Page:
Britain goes out on a limb to pivot with China

Britain really rolled out the red carpet this week for China’s President Xi Jinping.  In addition to the usual pomp, pageantry and banquets in white tie at Buckingham Palace and the Guildhall in the City of London, there were an almost bewildering variety of official visits to squeeze into the president’s four-day trip, from universities to football clubs, from London to Manchester, reported the Economist. Mr. Xi even addressed both houses of Parliament, a privilege reserved for very few dignitaries.

The Duchess of Cambridge, Chinese President Xi Jinping and Britain's Queen Elizabeth II attend a state banquet in the Ballroom at Buckingham Palace, London

The Duchess of Cambridge, Chinese President Xi Jinping and Britain’s Queen Elizabeth II attend a state banquet in the Ballroom at Buckingham Palace, London

The United Kingdom has a lot on the line here as it tries to embrace the world’s second-largest economy. While the small UK market isn’t of much interest to China, the Bank of England was the first G7 central bank to sign a swap agreement with China’s central bank; Chinese commercial banks recently sold offshore yuan-denominated bonds in the City; and on October 20th, the first full day of Mr. Xi’s visit, China sold its first sovereign bond in London, worth over $4 billion, reported the Economist.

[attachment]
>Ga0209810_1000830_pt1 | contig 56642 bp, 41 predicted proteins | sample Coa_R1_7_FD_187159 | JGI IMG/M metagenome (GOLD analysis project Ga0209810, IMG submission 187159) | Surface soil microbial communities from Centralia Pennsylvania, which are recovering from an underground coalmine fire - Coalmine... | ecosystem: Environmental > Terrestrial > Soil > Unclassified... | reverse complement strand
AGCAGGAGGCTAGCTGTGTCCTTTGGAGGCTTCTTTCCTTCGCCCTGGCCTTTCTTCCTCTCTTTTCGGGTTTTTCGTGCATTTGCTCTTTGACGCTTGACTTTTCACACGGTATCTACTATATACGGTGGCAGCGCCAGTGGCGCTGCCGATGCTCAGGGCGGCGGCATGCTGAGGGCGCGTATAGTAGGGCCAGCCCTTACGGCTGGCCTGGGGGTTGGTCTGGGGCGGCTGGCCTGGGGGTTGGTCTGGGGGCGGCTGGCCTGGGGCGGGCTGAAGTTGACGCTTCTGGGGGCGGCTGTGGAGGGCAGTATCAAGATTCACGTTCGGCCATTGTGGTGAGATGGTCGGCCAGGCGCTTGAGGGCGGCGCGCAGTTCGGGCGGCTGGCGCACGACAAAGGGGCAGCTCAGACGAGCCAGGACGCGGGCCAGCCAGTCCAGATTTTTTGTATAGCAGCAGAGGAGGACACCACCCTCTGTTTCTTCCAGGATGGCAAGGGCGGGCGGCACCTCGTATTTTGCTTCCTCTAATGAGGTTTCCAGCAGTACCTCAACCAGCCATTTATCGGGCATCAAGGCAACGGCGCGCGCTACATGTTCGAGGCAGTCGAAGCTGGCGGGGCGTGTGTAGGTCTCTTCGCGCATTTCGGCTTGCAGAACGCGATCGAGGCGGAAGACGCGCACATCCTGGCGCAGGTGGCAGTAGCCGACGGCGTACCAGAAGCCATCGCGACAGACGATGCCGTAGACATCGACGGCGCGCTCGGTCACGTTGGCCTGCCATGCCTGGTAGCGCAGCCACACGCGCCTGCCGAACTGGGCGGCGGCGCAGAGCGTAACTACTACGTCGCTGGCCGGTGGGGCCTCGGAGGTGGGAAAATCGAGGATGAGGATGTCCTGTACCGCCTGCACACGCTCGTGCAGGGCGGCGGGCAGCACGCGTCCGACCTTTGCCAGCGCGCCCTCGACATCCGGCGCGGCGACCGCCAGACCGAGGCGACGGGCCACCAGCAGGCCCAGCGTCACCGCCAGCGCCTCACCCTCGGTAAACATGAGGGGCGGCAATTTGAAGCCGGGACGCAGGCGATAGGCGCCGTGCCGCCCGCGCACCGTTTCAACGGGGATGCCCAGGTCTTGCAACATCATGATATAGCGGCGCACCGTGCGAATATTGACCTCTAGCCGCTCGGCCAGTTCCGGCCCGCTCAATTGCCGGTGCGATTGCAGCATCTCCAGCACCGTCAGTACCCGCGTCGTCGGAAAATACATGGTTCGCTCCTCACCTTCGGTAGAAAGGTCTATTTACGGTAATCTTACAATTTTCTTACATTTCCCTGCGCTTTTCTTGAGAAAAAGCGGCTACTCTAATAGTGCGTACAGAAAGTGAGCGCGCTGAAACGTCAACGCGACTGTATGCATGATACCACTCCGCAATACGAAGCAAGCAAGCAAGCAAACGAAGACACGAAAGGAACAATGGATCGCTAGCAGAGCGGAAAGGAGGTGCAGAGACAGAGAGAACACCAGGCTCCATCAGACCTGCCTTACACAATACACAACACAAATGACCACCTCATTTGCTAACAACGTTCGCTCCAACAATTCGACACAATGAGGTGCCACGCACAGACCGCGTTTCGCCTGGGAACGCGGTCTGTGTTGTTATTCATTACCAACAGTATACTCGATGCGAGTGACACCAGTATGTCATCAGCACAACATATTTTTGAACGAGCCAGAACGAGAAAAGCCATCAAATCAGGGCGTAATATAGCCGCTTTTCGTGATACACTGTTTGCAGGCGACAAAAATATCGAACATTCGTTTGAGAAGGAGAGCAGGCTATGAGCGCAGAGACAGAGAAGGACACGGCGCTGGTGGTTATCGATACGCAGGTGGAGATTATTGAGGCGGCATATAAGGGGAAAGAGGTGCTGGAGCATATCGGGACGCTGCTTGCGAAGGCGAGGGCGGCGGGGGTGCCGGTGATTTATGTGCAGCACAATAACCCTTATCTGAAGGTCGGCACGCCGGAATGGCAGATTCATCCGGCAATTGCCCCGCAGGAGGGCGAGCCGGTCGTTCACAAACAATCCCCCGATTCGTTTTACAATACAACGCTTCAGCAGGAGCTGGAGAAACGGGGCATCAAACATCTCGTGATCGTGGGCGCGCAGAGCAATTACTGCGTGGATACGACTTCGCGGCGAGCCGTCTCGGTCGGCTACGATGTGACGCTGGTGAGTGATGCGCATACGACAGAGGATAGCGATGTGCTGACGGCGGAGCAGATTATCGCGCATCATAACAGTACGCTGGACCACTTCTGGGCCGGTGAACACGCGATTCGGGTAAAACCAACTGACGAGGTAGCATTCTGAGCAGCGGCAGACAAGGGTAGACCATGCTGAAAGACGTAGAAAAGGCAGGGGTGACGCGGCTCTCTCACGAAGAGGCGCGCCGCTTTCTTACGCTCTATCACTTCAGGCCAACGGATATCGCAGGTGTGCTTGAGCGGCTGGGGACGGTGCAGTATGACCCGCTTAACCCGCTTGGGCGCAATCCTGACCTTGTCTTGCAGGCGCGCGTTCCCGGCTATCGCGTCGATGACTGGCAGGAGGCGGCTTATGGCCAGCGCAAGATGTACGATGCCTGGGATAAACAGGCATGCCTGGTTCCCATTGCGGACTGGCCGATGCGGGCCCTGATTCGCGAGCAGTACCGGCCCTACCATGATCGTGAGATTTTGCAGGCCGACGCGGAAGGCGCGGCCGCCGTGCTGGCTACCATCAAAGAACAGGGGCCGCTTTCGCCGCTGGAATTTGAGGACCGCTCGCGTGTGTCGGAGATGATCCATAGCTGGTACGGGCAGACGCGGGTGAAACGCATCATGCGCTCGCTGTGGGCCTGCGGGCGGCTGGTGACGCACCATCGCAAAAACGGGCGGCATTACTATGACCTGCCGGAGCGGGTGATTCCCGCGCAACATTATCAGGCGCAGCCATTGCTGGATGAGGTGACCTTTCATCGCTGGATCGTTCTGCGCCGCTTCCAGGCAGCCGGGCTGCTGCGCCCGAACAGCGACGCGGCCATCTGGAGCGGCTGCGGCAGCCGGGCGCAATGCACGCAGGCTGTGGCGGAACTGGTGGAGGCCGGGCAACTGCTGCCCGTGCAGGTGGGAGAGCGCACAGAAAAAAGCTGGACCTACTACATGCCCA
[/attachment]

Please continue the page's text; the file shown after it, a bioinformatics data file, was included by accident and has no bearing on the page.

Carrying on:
China was very happy that Britain became the first western nation to join the China-led Asian Infrastructure Investment Bank in March.

And the UK seeks to get some of the investment money China is throwing around, on Oct. 21st the government sanctioned a £6 billion ($9.3 billion) investment by a Chinese state power company in a nuclear plant being built at Hinkley Point in Somerset by the French company EDF with the promise of more nuclear deals to come. There are also expectations that the Chinese will invest in several projects to help develop a “Northern Powerhouse” of English cities.

Not everyone in Britain is happy at the move to a closer relationship with China and Britain risks alienating the US which criticized the recent moves as separating Britain from America and undermining western resolve to stand up to China in regions like the South China Sea, and on questions of human rights, said the Economist. But in the end, human rights usually take a back seat to economic interests. So whether the displeasure of the US has any effect remains to be seen.



Categories: Asia Unhedged, China

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